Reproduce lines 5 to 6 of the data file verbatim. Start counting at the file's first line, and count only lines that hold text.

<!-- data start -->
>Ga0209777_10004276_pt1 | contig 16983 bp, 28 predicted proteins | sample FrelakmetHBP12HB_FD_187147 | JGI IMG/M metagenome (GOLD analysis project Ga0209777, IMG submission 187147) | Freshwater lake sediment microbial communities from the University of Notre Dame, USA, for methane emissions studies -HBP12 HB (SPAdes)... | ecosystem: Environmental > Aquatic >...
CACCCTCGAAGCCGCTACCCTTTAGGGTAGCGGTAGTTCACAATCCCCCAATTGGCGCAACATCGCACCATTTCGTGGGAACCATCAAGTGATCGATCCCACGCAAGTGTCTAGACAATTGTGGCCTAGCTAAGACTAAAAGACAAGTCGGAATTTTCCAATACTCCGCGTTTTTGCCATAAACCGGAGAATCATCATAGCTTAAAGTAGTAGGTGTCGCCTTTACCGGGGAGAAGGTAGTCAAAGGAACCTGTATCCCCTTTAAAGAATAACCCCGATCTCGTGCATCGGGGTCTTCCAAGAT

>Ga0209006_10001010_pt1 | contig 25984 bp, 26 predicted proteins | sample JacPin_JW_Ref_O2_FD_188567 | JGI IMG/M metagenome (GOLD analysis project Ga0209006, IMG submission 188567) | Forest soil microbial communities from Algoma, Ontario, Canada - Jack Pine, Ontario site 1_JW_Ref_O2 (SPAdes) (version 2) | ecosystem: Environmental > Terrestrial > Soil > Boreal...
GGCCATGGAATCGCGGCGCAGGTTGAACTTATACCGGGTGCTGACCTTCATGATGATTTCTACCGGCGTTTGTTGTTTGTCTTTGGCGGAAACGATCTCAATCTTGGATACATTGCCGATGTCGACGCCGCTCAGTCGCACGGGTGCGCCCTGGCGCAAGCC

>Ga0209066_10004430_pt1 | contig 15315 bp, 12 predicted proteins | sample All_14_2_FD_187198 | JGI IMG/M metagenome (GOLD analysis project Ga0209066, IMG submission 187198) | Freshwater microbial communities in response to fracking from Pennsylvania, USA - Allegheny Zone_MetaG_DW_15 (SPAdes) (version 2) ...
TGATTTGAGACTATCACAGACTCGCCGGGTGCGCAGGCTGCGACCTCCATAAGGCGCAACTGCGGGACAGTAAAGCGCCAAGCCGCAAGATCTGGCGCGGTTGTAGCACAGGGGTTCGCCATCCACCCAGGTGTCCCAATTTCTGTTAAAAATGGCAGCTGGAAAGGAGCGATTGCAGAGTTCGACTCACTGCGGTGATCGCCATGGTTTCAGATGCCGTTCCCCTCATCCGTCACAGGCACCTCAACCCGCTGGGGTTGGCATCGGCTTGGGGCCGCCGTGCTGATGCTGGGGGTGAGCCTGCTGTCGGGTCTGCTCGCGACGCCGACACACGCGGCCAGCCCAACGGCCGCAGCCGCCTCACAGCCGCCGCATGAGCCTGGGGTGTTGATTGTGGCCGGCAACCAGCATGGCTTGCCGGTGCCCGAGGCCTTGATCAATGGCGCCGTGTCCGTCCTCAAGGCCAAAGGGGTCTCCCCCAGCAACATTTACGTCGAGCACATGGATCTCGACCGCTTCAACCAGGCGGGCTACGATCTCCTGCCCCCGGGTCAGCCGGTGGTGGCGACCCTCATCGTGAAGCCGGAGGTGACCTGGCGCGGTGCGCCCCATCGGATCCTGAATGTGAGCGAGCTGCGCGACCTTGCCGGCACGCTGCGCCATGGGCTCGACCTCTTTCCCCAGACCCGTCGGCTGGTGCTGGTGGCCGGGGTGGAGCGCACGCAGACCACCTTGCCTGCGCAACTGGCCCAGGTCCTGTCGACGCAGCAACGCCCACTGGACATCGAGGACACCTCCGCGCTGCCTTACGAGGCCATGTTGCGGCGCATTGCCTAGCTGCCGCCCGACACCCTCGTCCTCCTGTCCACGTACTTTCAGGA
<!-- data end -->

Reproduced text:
>Ga0209066_10004430_pt1 | contig 15315 bp, 12 predicted proteins | sample All_14_2_FD_187198 | JGI IMG/M metagenome (GOLD analysis project Ga0209066, IMG submission 187198) | Freshwater microbial communities in response to fracking from Pennsylvania, USA - Allegheny Zone_MetaG_DW_15 (SPAdes) (version 2) ...
TGATTTGAGACTATCACAGACTCGCCGGGTGCGCAGGCTGCGACCTCCATAAGGCGCAACTGCGGGACAGTAAAGCGCCAAGCCGCAAGATCTGGCGCGGTTGTAGCACAGGGGTTCGCCATCCACCCAGGTGTCCCAATTTCTGTTAAAAATGGCAGCTGGAAAGGAGCGATTGCAGAGTTCGACTCACTGCGGTGATCGCCATGGTTTCAGATGCCGTTCCCCTCATCCGTCACAGGCACCTCAACCCGCTGGGGTTGGCATCGGCTTGGGGCCGCCGTGCTGATGCTGGGGGTGAGCCTGCTGTCGGGTCTGCTCGCGACGCCGACACACGCGGCCAGCCCAACGGCCGCAGCCGCCTCACAGCCGCCGCATGAGCCTGGGGTGTTGATTGTGGCCGGCAACCAGCATGGCTTGCCGGTGCCCGAGGCCTTGATCAATGGCGCCGTGTCCGTCCTCAAGGCCAAAGGGGTCTCCCCCAGCAACATTTACGTCGAGCACATGGATCTCGACCGCTTCAACCAGGCGGGCTACGATCTCCTGCCCCCGGGTCAGCCGGTGGTGGCGACCCTCATCGTGAAGCCGGAGGTGACCTGGCGCGGTGCGCCCCATCGGATCCTGAATGTGAGCGAGCTGCGCGACCTTGCCGGCACGCTGCGCCATGGGCTCGACCTCTTTCCCCAGACCCGTCGGCTGGTGCTGGTGGCCGGGGTGGAGCGCACGCAGACCACCTTGCCTGCGCAACTGGCCCAGGTCCTGTCGACGCAGCAACGCCCACTGGACATCGAGGACACCTCCGCGCTGCCTTACGAGGCCATGTTGCGGCGCATTGCCTAGCTGCCGCCCGACACCCTCGTCCTCCTGTCCACGTACTTTCAGGA